What is rabies?
Rabies is a fatal disease caused by a virus which belongs to the Lyssavirus genus of the Rhabdoviridae family and infects mammals - including dogs and humans. Rabies virus is shed in the saliva of an infected animal and is transmitted when that saliva comes into contact with wounds or mucosal surfaces (e.g. if the infected animal bites another animal, or licks an open wound on their body). It then makes its way along the nerves to the brain, where it causes a range of clinical signs before resulting in death. Rabies is a major public health concern: on average 60,000 people worldwide die from it every year. Over 99% of them are infected by dogs1, typically via bites or scratches. This is why it is so important to vaccinate dogs against it!
How does rabies affect humans?
Depending on the location and severity of the initial bite/scratch, signs can take days to months to develop. Initial symptoms may include fever, pain or a tingling sensation. The patient then develops either the ‘furious’ form or the ‘dumb’ form of rabies. The former involves hyperactivity, hypersalivation and periods of agitation and hydrophobia (fear of water); the latter involves flaccid muscle weakness and gradual paralysis. Once clinical signs appear, death occurs within days.
How does rabies affect dogs?
Similarly to humans, there is a variable period of time (3 weeks to 6 months) between infection and clinical signs. During this ‘incubation period’, the dog will seem normal. It may start shedding virus in its saliva before signs occur, meaning that an apparently healthy dog is capable of spreading rabies.
Early signs can include behavioural changes, a fever and chewing, licking or pain around the wound that infected them. Dogs can then pass into a ‘furious phase’ in which they are hypersensitive to light or noise, become aggressive, hypersalivate and have convulsions. They can also show a ‘dumb phase’ characterised by paralysis of the jaw and throat muscles. This causes their jaw to drop and they will be unable to eat. Their voice can change and the muscles needed for breathing can also become paralysed. Rabies is invariably fatal.
What should I do in Singapore?
In Singapore, there is no legislation that requires pet owners to vaccinate their pets against rabies in Singapore. However, pet relocation to Singapore has several law requirements. Dogs and cats must have a microchip implanted and at least had two inactivated rabies vaccinations. The dog/cat must have a blood sample taken and tested for acceptable rabies antibody levels at least one (1) month after the first vaccination and within six (6) months prior to export. Following the date of sampling for serology, the dog/cat must be vaccinated again. This additional vaccination must not be less than one (1) month prior to export. If pets are coming from the US and Canada, they have a mandatory 10-day quarantine upon arrival, and reservations must be scheduled in advance. Check with your local vet for the specific legal requirement depending on the country of export.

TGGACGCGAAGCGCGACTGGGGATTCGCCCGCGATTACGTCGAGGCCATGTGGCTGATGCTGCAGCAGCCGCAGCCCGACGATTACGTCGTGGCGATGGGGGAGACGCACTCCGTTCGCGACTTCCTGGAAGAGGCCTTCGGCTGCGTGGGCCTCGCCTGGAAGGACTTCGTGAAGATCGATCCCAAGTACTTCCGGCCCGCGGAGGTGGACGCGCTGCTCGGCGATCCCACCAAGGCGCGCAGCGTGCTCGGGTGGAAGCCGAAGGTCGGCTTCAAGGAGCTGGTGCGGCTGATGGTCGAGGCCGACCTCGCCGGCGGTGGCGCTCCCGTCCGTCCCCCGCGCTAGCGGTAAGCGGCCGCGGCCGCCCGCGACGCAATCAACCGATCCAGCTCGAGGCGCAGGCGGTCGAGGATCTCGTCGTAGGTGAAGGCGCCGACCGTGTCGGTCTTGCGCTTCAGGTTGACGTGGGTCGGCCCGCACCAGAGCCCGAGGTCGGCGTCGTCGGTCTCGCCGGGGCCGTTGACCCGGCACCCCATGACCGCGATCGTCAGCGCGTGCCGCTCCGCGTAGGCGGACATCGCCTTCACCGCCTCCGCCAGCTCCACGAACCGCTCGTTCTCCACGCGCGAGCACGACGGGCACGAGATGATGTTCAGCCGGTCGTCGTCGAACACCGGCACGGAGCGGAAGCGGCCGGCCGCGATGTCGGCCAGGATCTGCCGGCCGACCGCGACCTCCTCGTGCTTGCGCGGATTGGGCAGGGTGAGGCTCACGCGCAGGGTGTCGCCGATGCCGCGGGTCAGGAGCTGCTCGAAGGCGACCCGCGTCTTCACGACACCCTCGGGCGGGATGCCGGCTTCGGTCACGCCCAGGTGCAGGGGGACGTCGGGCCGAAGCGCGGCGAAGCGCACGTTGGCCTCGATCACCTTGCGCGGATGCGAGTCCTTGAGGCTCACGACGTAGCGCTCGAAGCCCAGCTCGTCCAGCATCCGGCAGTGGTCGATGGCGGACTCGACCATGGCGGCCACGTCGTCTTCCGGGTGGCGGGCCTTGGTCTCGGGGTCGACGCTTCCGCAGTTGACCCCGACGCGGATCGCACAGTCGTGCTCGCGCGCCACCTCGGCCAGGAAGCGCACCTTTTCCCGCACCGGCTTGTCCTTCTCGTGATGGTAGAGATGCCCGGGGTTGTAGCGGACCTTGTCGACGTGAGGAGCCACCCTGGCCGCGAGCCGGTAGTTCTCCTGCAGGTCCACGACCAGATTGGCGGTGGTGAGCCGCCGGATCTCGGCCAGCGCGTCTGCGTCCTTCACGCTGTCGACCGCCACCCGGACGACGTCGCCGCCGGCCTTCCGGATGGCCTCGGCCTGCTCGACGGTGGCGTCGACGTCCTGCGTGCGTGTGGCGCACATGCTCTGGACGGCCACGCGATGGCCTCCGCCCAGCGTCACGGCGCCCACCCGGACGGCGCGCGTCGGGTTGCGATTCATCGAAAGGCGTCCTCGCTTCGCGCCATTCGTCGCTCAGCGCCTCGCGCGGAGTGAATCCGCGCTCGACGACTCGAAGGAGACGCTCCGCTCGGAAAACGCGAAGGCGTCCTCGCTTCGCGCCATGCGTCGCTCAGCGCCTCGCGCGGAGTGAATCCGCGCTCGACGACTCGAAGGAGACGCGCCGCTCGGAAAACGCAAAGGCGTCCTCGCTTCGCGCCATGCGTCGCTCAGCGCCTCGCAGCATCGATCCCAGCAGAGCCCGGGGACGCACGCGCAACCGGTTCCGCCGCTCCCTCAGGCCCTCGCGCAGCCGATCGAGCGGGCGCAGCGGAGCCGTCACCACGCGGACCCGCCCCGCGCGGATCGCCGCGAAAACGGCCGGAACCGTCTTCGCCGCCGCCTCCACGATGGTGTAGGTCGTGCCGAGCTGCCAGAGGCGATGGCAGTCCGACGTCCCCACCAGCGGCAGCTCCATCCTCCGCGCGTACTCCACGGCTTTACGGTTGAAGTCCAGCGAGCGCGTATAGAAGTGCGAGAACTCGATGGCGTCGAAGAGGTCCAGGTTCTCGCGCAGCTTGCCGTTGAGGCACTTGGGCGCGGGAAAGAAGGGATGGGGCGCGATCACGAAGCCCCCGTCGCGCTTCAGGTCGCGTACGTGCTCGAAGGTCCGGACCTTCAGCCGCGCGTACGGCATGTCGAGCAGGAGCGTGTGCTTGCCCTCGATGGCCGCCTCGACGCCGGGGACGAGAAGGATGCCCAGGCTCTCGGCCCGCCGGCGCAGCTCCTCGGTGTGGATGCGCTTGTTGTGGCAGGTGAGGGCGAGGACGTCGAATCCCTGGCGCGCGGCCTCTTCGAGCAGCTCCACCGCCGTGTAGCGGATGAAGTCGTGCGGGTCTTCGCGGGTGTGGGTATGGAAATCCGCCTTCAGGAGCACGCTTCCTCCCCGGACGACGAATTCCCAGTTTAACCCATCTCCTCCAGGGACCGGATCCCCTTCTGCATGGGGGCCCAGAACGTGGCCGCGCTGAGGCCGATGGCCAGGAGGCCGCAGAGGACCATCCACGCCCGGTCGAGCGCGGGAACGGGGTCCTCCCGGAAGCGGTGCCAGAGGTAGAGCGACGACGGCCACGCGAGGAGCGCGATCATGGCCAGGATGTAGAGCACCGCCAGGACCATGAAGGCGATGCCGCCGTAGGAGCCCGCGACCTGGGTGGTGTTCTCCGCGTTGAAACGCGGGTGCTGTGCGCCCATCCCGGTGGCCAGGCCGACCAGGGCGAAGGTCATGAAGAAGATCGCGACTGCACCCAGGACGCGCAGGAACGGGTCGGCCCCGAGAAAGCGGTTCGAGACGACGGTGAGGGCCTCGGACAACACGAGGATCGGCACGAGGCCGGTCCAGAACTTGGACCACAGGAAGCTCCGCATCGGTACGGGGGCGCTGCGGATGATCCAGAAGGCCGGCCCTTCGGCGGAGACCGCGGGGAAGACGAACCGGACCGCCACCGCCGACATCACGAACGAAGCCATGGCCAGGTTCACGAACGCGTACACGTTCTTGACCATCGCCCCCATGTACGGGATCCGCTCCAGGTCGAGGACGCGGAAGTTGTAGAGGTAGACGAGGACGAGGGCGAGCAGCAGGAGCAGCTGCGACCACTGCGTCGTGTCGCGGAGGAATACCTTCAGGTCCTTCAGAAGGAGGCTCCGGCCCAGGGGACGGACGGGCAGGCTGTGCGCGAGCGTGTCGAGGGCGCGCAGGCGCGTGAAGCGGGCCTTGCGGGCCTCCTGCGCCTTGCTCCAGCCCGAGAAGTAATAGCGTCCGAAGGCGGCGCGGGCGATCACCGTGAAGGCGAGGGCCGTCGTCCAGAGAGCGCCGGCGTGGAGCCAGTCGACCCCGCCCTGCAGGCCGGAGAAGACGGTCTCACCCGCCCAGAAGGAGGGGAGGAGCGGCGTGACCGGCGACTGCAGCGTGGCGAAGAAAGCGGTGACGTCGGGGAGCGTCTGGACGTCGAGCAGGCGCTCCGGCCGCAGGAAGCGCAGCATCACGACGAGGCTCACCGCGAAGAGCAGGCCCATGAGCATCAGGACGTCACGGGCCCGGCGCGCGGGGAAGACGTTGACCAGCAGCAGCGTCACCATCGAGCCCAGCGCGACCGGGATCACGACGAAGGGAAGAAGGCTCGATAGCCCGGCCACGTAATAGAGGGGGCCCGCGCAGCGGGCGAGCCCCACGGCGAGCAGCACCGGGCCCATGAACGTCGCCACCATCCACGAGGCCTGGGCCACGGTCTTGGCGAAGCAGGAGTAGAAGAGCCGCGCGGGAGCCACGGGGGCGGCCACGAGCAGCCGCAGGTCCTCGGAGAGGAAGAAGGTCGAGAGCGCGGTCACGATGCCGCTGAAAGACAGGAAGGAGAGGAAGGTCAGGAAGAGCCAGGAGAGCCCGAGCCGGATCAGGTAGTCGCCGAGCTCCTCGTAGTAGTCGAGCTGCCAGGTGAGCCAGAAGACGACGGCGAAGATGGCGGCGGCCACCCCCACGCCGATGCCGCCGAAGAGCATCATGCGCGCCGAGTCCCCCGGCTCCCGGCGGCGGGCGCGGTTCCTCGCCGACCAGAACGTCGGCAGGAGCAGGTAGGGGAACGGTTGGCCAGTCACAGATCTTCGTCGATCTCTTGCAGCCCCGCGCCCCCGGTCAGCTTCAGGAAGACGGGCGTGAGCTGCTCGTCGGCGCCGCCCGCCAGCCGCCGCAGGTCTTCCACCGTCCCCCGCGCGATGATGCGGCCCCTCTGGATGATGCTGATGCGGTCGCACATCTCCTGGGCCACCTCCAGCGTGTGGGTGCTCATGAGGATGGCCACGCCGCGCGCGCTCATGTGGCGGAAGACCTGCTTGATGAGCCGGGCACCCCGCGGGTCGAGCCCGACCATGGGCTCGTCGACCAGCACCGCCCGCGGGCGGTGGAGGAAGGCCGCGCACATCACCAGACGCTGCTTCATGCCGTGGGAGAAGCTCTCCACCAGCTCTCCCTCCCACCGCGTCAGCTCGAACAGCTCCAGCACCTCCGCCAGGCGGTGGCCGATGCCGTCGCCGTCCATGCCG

How can I tell if my dog has rabies? It is extremely difficult to confirm a diagnosis of rabies in a living animal. After assessing a suspected rabies case, the authorities will decide whether to quarantine or euthanase the animal. If the animal dies in quarantine or is euthanased, its brain is submitted to a laboratory for immunofluorescence microscopy, which gives a definitive diagnosis.
What is the rabies situation in Hong Kong?
Hong Kong is officially a rabies-free territory; however, rabies is a serious problem in mainland China – including Shenzhen and elsewhere in Guangdong. Animals are often illegally smuggled from mainland China into Hong Kong, particularly as part of the pet trade; as a result, Hong Kong is constantly at risk of a rabies reintroduction.2 Even cute, apparently healthy puppies are capable of transmitting rabies - so before you get a dog, make sure you know where it has come from.
Hong Kong has strict laws to prevent and control any rabies outbreaks. Most importantly for owners, all dogs over the age of 5 months are required to be (1) microchipped, (2) vaccinated against rabies, and (3) licensed. Rabies vaccination can be done from 3 months of age, and must be repeated every 3 years in order to renew your dog licence. Keeping a dog without a licence can result in a fine of HKD10,000.3
If you suspect your dog might have been exposed to animals with rabies and/or you suspect your dog might have rabies, you must report this to the police or the Agriculture, Fisheries and Conservation Department (AFCD) in Hong Kong immediately, as it is a public health risk. Similarly, if your vet suspects that your dog might have rabies, he/she is legally and ethically bound to report it. Take care not to let any people or animals get bitten, scratched or licked by your dog.
What are the benefits and risks of vaccinating against rabies?
Vaccinating against rabies is not only a legal requirement but also potentially life-saving. It not only protects your dog from getting rabies (e.g. if he/she is bitten by another dog) but also prevents him/her from passing it on to other animals or to people. Studies around the world have shown that vaccinating dogs is by far the most effective way to prevent rabies in humans.4
Occasionally, the rabies vaccine may produce a local reaction such as a small, transient swelling of tissue at the injection site which should self-resolve. Rarely, vaccination may result in a hypersensitivity (anaphylactoid) reaction; signs can range from facial swelling, itchiness, weakness or diarrhoea to difficulty breathing or death.5 It is very unusual for this to happen, but should you notice any concerning signs following a vaccination, please contact your vet immediately. If your dog has had allergic reactions to vaccines in the past, please let your vet know before they vaccinate.